Released on 5th September, 2014, in KC and Apsara multiplexes of Jammu, the Hindi film ‘Bacche Mann Ke Sacche’ is of special importance for Jammu folks. The film has been produced, written and edited by Jayesh Gupta and is a bold attempt to provide value based entertainment through the medium of cinema.
The highlight of ‘Bacche Mann Ke Sacche’ is that the film focuses on problems and their effect on lives of children both inside their homes as well as at schools, the second most important place in their formative years. The film with its admirable theme and treatment not only catches the attention of young minds but also their elders, is certainly a path blazer for young film makers of the state. The last few years have been significant for hillstate films as there has been a steady trickle of films produced by local filmmakers. After the iconic Dogri film “Gallan Hoiyan Betieyan” produced in 1966, the renaissance of full length feature films produced and directed by local talents started with-‘Lakeer’ in Pahari (2010), ‘Maa Ni Mildi'(2010), ‘Kuggi Maar Duari’ (2011), Reet (2102), and ‘Geetiyaan’ (2014)–all in Dogri. The other films which were also locally produced include ‘Gul Gulshan Gulfam’ (Dogri-Kashmiri) (2013) and Damini in Hindi (2013).. The enthusiastic public response in Jammu and other towns also has come as testimony to the passion and technical maturity of respective directors/producers in providing quality entertainment to the public at large.
Jayesh Gupta studied at Cooperative Public School and Ranbir Higher Secondary School. He then went to Pune to pursue Bachelor Course in Civil Engineering and successfully completed it in 2003. But after discovering that it were films that not only fascinated him but also provided a platform for transforming his creative ideas for the benefit of society, he abandoned the fashionable career of a civil engineer and much to the shock of his parents, shifted to Mumbai where he took up odd jobs like working in a Call Centre and ICCI bank, to sustain himself and also meet expenses for taking short term courses in acting, direction, visual effects and editing.
Jayesh Gupta said that during those years in Mumbai, I got great support from my family. “I made short films to get hold on the medium. Initially I had hired a script writer but as he ditched me at the last moment, I decided to take up the challenge of writing scripts myself. To my surprise I found out that once I tried my hand in script writing, it came to almost naturally”. Jayesh Gupta says that internet has been a great help to him as a number of tutorials on different areas in film making are easily available for anyone to learn from it was after seeing films like ‘Tare Zameen Par’ and ‘Stanley Ka Dabba’, that he seriously began working on the idea of making children based film. After hard work and planning of three years, he worked on the project of making the film ‘Bacche Mann Ke Sacche’ under the banner of Karismatic Production. “It was in 2012, I came to Jammu along with technical crew from Mumbai to shoot the first phase of the film and we completed almost 60 to 70 percent of the shooting in Jammu and surrounding areas. The cameraman was Gautam Gaekwad. During this time, I discovered that the available infrastructure and technical persons required for film making in Jammu were no less than their counterparts from Mumbai. This made us to complete the remaining portion of shooting with help of local talent in areas of cinematography like Suraj, lights, sound and background music”, he said.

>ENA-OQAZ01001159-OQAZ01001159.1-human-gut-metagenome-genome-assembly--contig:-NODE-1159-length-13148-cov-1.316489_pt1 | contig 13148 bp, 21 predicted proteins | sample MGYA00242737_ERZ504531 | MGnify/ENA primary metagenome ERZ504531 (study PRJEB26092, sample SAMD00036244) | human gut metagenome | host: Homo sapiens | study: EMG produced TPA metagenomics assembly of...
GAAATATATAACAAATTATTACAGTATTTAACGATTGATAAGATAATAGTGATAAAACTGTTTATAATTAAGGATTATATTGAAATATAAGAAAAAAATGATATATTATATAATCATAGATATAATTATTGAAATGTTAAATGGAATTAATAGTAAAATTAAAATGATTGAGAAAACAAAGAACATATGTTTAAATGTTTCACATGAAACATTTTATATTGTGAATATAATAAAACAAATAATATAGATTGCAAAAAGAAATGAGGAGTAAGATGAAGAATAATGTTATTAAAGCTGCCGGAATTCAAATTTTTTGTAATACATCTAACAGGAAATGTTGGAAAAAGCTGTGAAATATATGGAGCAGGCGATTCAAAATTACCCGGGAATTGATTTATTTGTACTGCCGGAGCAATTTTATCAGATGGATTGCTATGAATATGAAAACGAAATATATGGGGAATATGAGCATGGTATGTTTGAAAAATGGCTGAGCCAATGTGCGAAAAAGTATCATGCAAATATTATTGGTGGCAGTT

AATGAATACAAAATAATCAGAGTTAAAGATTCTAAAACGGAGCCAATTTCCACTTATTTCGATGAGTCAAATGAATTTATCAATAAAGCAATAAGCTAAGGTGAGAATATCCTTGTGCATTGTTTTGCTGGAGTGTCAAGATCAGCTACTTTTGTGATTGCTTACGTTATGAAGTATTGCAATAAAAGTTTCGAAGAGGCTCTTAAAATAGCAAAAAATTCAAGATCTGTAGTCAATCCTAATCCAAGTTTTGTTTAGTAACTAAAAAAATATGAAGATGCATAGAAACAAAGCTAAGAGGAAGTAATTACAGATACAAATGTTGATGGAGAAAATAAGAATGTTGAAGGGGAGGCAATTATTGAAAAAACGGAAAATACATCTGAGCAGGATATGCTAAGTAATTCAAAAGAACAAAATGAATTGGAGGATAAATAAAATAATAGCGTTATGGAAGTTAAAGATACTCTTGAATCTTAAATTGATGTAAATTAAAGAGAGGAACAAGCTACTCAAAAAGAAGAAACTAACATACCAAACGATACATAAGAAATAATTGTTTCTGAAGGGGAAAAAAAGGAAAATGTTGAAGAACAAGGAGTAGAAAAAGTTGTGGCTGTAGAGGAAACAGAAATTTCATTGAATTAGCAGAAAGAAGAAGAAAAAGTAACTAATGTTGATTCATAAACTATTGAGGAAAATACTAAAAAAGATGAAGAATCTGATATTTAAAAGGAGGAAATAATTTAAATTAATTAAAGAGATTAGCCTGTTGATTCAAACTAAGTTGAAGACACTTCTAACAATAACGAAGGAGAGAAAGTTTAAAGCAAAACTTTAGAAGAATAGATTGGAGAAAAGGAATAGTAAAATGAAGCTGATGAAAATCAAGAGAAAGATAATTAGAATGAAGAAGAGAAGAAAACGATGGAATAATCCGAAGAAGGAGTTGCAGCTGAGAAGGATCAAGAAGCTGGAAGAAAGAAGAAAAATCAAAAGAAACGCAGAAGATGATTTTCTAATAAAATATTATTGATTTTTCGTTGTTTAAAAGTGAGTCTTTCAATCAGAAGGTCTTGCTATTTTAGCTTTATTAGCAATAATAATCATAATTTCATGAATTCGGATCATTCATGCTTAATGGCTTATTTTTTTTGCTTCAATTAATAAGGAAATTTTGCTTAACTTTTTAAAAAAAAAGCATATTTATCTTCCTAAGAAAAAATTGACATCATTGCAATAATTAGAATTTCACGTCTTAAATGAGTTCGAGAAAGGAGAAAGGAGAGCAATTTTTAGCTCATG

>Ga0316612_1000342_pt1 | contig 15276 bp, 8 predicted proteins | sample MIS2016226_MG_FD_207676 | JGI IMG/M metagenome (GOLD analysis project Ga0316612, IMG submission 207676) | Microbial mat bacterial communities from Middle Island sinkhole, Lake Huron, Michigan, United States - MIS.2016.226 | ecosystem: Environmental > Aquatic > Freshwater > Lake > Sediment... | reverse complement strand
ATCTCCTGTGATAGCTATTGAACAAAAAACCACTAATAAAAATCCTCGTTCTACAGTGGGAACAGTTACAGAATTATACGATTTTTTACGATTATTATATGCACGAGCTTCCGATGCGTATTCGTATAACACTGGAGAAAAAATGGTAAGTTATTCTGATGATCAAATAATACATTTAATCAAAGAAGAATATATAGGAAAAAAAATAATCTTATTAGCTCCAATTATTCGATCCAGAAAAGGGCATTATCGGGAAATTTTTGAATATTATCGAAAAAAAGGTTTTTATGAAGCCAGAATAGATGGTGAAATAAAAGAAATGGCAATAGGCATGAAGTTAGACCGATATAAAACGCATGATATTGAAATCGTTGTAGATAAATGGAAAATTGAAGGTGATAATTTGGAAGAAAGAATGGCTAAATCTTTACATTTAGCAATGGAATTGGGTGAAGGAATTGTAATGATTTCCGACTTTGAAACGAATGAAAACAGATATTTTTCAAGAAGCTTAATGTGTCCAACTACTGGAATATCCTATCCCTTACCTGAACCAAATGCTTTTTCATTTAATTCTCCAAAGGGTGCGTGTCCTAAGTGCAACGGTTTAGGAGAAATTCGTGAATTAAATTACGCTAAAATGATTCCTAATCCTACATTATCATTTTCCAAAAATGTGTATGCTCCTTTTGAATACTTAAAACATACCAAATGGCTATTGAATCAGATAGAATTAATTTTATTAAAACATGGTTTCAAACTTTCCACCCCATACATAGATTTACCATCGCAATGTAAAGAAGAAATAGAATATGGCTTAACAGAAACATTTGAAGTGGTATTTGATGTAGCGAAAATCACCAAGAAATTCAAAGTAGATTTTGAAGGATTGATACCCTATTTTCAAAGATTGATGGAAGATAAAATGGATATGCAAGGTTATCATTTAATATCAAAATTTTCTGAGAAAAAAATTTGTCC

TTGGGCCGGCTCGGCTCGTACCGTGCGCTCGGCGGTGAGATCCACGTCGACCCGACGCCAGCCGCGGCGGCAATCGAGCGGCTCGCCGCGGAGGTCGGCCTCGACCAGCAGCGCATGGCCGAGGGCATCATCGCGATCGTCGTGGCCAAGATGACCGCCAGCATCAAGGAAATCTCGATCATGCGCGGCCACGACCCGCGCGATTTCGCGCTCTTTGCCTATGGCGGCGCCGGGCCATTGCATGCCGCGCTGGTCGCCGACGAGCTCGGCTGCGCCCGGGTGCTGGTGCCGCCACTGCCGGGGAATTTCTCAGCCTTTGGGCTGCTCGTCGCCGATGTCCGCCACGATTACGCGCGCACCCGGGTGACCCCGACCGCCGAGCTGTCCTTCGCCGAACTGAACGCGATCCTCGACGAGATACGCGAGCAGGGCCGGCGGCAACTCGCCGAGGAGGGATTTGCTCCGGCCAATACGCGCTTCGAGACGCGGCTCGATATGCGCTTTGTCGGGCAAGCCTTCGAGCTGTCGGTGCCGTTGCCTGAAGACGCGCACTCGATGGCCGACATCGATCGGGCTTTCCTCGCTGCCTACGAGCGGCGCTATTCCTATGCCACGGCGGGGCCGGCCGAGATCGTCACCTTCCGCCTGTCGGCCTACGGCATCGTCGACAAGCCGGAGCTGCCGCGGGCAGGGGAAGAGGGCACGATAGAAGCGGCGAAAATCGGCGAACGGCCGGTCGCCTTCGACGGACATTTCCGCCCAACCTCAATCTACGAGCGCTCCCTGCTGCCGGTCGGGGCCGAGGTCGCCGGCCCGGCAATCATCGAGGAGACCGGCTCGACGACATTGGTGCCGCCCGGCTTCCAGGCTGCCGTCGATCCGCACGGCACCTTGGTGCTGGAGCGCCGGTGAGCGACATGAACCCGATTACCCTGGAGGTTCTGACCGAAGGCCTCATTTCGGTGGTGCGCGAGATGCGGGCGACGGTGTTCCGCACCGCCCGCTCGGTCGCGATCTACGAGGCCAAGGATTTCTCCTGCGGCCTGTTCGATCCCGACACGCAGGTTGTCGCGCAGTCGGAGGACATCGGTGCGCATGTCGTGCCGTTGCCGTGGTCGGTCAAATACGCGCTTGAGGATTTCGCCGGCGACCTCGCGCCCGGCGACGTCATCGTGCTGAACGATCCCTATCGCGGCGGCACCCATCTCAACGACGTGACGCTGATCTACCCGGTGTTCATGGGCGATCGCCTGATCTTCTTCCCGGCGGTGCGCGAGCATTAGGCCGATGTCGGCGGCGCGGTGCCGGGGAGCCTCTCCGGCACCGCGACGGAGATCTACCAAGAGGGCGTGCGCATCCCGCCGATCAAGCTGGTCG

The storyline of the film revolves around the lives of three school going children who are depressed. Gautam (Amit Bagal), a greatly talented and happy-go-lucky boy goes into a shell after his father, a police inspector is shot dead by goons, Shreiya (Shreiya Gupta), along with her mother is thrown out of their house by alcoholic father ( masterly performance by Rakesh Gupta aka Bittu Paanwala) and is forced to work as a maid to take care of her ailing mother, while Palak (Anannya Verma) feels uncared after the death of her mother and is further traumatized by the PT instructor who tries to molest her. While teachers like Kesar Sir (played brilliantly by Naresh Kesar) are shown insensitive to children’s problem, a lady teacher Divya (played by Sarita Gupta) quietly observes the children and helps them to come out of respective depressions and live carefree life once again. All the cast of the film belongs to Jammu and everybody has performed respective roles very well.
The lyrics have been penned by Rahul Mishra and Ajay Raina from Mumbai while the music has been composed by Rahul Mishra. The background music which plays an important part in the film has been composed by local young talent Shubhdeep, son of Arvind, well known music composer of J&K. The film has nine songs and a beautiful prayer. He said that “I am extremely happy and feel honoured that the Director Schools, Jammu, along with team of more than 60 officers after watching the special screening of ‘Bacche Mann Ke Sacche’, were highly impressed by the manner in which film was successful in highlighting the general problems faced by the children in day to day life. It is really a matter of pride that such an emotional movie with message for the society, has been produced, directed, written and edited by a Jammuite, said a teacher from Shiksha Niketan, after seeing the film.
After Ved Rahi’s ‘Himmat’ a documentary in Dogri language concerning brave children, which was produced for Children Society for Films, ‘Bacche Mann Ke Sacche’, is a significant addition in the genre of Children Film by a filmmaker from J&K.